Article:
It must only be an error if c is a class reference. If it's a pointer,
  it's ok

Why? if (p is null) works for pointers too

That's what I said: "If it's a pointer, it's ok" (don't show a warning/error). Or are you saying something completely different? , and in template
 programming, the compiler doesn't always know what p is anyway.

Templates aren't evaluated until they are instantiated, so the compiler can do the same check only in instantiations.
Feb 21 2008
next sibling parent reply Ary Borenszweig <ary esperanto.org.ar> writes:
Janice Caron escribió:
 On 21/02/2008, Ary Borenszweig <ary esperanto.org.ar> wrote:
  It must only be an error if c is a class reference. If it's a pointer,


 Why? if (p is null) works for pointers too

warning/error). Or are you saying something completely different?

I guess I was. I suppose I was saying, let's make "== null" illegal for /all/ types. "== null" just isn't needed, because in /all/ cases, "is null" works.

That's even better than an error. :-) But programmers are used to use "==" for comparisons with null... Another alternative would be for the compiler to rewrite "== null" as "is null", always.
Feb 21 2008
next sibling parent Derek Parnell <derek nomail.afraid.org> writes:
On Thu, 21 Feb 2008 23:55:29 +0100, Ary Borenszweig wrote:

 I guess I was. I suppose I was saying, let's make "== null" illegal
 for /all/ types. "== null" just isn't needed, because in /all/ cases,
 "is null" works.

That's even better than an error. :-) But programmers are used to use "==" for comparisons with null... Another alternative would be for the compiler to rewrite "== null" as "is null", always.

For what its worth, I'm also in the camp that feels that "== null" and "is null" should be treated semantically the same by the language. I realize that his would add a bit of complexity in a compiler that automatically translates "==" into an opEquals() call. -- Derek (skype: derek.j.parnell) Melbourne, Australia 22/02/2008 9:58:03 AM
Feb 21 2008
prev sibling next sibling parent Robert Fraser <fraserofthenight gmail.com> writes:
Janice Caron wrote:
 Of course, what I'd /really/ prefer is a runtime check (in debug
 builds only, of course) for all null dereferences. I see it as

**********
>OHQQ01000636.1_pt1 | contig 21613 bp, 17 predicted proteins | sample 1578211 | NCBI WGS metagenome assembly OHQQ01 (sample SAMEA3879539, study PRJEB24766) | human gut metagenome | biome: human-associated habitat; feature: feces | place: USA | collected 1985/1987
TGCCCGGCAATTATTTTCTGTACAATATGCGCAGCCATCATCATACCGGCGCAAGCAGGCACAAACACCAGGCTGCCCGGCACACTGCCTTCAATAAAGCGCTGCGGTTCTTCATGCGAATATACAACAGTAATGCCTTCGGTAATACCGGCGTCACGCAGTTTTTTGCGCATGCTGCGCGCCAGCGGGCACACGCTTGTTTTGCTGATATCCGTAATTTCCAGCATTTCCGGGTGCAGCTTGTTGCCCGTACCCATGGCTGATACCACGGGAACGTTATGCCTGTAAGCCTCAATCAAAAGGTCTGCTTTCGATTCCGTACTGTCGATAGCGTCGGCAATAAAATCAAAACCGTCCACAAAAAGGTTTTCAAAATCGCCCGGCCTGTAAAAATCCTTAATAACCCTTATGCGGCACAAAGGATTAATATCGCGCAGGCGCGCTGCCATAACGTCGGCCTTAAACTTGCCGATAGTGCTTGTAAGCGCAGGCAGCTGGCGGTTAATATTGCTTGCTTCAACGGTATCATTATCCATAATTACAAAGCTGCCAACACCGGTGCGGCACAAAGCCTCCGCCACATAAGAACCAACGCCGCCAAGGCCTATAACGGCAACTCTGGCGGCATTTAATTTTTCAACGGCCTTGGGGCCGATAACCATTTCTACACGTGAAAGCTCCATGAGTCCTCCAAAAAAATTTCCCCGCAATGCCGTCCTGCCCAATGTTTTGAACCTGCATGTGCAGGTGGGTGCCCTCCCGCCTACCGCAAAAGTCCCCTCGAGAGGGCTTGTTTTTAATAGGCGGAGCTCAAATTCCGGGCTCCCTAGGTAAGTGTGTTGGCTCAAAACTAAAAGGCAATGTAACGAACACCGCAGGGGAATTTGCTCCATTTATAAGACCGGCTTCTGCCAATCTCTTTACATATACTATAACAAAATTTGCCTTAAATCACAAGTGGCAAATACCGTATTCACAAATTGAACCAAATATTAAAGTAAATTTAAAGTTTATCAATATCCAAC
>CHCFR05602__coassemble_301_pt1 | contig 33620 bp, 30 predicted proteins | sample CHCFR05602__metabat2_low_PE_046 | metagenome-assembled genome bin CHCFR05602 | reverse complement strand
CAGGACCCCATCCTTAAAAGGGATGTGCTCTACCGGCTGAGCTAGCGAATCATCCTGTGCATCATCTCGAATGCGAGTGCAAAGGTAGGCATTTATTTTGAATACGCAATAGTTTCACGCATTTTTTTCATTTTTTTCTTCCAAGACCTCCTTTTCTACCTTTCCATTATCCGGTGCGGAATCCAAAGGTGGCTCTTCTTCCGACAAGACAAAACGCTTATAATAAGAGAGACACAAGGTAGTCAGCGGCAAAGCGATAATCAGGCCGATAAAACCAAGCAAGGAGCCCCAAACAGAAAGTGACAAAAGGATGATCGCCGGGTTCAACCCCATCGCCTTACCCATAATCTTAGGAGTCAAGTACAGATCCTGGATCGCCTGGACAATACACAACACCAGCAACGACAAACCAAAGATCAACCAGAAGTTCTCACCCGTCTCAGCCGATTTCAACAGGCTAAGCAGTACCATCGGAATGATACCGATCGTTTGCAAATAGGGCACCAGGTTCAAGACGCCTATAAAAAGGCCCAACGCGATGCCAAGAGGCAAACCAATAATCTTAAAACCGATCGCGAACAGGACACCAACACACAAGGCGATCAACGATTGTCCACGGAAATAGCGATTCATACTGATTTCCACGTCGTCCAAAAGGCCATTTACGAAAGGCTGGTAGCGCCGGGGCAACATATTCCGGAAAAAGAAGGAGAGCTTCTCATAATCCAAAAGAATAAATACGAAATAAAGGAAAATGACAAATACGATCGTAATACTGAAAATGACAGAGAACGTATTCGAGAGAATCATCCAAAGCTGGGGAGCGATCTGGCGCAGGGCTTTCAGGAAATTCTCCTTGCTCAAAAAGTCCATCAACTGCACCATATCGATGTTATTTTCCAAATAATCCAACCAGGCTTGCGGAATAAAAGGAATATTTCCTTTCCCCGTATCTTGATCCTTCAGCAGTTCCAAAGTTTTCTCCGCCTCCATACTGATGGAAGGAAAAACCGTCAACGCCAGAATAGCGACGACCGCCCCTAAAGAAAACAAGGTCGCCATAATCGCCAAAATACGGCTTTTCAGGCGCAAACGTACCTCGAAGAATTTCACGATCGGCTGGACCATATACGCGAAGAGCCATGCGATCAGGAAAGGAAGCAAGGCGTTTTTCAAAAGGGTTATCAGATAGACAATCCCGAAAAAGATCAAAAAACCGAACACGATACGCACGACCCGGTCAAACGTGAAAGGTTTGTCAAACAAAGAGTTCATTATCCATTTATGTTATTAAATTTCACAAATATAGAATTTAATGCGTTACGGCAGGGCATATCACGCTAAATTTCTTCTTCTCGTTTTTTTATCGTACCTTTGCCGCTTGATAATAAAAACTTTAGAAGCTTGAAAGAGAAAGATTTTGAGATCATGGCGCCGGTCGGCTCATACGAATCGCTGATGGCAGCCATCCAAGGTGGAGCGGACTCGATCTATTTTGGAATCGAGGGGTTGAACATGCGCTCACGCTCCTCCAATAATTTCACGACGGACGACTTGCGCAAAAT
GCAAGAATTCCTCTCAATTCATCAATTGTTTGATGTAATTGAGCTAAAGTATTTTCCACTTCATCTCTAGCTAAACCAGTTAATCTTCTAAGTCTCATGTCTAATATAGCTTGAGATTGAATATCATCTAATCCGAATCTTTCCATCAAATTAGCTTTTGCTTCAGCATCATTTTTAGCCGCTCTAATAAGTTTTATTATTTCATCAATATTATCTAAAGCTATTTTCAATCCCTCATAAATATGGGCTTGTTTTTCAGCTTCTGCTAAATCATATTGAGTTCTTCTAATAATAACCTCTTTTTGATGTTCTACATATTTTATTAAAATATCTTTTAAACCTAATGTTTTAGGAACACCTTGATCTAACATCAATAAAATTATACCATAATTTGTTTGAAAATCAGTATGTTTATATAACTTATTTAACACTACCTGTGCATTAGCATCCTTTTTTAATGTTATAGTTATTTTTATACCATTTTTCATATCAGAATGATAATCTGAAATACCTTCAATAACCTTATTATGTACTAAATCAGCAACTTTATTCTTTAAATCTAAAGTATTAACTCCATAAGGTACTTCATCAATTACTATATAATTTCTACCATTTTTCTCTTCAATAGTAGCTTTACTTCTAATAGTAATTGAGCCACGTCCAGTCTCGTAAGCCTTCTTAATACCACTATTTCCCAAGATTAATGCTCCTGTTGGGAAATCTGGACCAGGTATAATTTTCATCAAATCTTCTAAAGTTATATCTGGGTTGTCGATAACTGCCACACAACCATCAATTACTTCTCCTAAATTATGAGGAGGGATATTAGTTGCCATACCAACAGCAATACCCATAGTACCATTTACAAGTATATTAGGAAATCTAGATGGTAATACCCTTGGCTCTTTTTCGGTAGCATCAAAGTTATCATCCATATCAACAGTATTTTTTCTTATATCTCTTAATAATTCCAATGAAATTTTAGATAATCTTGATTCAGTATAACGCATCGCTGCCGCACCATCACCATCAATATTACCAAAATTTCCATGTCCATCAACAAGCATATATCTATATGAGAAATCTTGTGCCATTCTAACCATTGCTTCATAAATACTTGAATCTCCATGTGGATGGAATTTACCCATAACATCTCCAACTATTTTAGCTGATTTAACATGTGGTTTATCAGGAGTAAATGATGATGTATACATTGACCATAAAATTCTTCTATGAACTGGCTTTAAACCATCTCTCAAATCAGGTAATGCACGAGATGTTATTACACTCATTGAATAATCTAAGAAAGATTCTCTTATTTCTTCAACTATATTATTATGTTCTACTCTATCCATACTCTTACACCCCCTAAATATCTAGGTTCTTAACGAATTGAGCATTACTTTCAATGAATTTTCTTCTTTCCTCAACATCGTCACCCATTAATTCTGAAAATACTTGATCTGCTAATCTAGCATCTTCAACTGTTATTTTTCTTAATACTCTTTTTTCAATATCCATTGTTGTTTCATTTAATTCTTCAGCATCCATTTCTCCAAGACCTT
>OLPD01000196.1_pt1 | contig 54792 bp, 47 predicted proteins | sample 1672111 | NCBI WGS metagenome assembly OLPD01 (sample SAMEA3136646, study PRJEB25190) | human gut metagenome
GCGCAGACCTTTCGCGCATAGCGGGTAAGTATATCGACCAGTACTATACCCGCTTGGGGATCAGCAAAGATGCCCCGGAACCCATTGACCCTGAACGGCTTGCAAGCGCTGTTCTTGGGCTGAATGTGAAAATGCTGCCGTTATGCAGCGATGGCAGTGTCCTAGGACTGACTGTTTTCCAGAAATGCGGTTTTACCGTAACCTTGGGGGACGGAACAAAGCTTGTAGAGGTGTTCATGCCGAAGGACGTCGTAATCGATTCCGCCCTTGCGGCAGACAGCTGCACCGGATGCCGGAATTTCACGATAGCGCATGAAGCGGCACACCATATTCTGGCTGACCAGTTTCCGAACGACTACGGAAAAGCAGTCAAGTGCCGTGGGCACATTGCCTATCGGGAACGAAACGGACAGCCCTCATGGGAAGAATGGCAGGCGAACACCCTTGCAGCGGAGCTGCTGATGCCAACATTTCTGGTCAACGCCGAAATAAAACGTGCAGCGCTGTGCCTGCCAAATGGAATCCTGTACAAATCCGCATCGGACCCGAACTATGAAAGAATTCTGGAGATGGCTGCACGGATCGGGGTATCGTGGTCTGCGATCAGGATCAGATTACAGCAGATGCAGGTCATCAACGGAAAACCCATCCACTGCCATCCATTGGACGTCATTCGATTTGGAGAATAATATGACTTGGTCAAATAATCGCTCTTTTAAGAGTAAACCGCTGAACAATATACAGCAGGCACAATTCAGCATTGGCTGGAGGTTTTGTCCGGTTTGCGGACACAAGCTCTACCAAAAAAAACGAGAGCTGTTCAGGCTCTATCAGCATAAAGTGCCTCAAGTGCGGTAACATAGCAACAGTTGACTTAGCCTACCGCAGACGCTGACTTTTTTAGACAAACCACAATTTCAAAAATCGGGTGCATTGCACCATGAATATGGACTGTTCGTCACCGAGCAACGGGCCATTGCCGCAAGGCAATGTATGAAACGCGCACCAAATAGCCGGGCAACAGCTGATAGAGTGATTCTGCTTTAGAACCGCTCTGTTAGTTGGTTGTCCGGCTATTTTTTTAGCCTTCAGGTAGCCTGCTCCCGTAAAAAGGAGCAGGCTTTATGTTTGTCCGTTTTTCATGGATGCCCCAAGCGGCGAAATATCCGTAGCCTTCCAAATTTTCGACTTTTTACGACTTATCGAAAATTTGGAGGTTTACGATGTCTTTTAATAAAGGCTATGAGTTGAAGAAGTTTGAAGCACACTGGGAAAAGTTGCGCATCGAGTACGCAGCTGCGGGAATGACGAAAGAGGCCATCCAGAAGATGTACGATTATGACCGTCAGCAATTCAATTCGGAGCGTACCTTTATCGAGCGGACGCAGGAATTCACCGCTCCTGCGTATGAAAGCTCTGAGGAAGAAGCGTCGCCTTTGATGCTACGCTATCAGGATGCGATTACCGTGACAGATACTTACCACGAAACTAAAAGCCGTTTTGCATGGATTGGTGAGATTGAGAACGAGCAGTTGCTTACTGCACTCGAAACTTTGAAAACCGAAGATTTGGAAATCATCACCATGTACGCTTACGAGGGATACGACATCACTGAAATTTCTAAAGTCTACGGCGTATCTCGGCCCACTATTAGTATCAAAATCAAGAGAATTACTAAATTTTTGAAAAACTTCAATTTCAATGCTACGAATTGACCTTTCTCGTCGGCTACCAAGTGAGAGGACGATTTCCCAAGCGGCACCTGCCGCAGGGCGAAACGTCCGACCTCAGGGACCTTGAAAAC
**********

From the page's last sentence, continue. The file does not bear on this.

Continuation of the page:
basically the same as array bounds checking - for speed, you don't
 want it in a final release, but during development, you sacrifice the
 speed and let the compiler help out. That would be useful, because not
 only would it catch ==null, but it would also catch .member and
 .func(), and you'd get a nice error message telling what line of what
 file threw the exception.

Emphatic "me too".
Feb 21 2008
prev sibling next sibling parent reply Derek Parnell <derek nomail.afraid.org> writes:
On Fri, 22 Feb 2008 00:04:18 +0000, Janice Caron wrote:

 On 21/02/2008, Jarrett Billingsley <kb3ctd2 yahoo.com> wrote:
 "Janice Caron" <caron800 googlemail.com> wrote in message
  God, have you even _used_ D?

I've written bits of Phobos, does that count?

Ah ... well that accounts for some things now ... ;-) (Just kidding)
 D /does/ fall over in the circumstance I described. The only error
 message you see on the console is "Win32 Exception". No filename. No
 line number. It happened to me only yesterday, using D2.010.

Compile with the "-w" switch. It checks for 'missing' return paths. -- Derek (skype: derek.j.parnell) Melbourne, Australia 22/02/2008 1:14:13 PM
Feb 21 2008
parent reply Don Clugston <dac nospam.com.au> writes:
Janice Caron wrote:
 On 22/02/2008, Derek Parnell <derek nomail.afraid.org> wrote:
 Compile with the "-w" switch. It checks for 'missing' return paths.

Ah great! Thanks. That will help a lot. I thought D didn't have warnings, but obviously I was wrong. It's a shame you can't /selectively/ enable warnings, because I don't actually want to be warned about "length" shadowing. Still - it's better than it's being an error. In general, I'd prefer that /all/ shadowing should be allowed. But that's another debate. Anyway, thanks for the info. Will definitely be using -w from now on.

Really, 'missing return value' should be an error, not a warning. Unfortunately -w is horribly broken. It generates some nasty spurious errors. For example, it won't let you perform a bitwise operation on anything other than an int. short a; short b = a | a; // won't compile with -w !!!!
Feb 22 2008
parent reply Derek Parnell <derek psych.ward> writes:
On Fri, 22 Feb 2008 22:27:34 +0100, Don Clugston wrote:

 Janice Caron wrote:
 On 22/02/2008, Derek Parnell <derek nomail.afraid.org> wrote:
 Compile with the "-w" switch. It checks for 'missing' return paths.

Ah great! Thanks. That will help a lot. I thought D didn't have warnings, but obviously I was wrong. It's a shame you can't /selectively/ enable warnings, because I don't actually want to be warned about "length" shadowing. Still - it's better than it's being an error. In general, I'd prefer that /all/ shadowing should be allowed. But that's another debate. Anyway, thanks for the info. Will definitely be using -w from now on.

Really, 'missing return value' should be an error, not a warning. Unfortunately -w is horribly broken.

The "-w" does not mean "warning" in D. Walter does not believe in warnings. In D, it means an optional error check, that is to say, one can optionally choose to check for certain types of errors that are not checked for without the "-w" switch. I think these are optional because there is some debate over whether these things are actually errors or not. The message text says 'warning' but the compiler treats them as errors anyway.
 It generates some nasty spurious errors. For example, it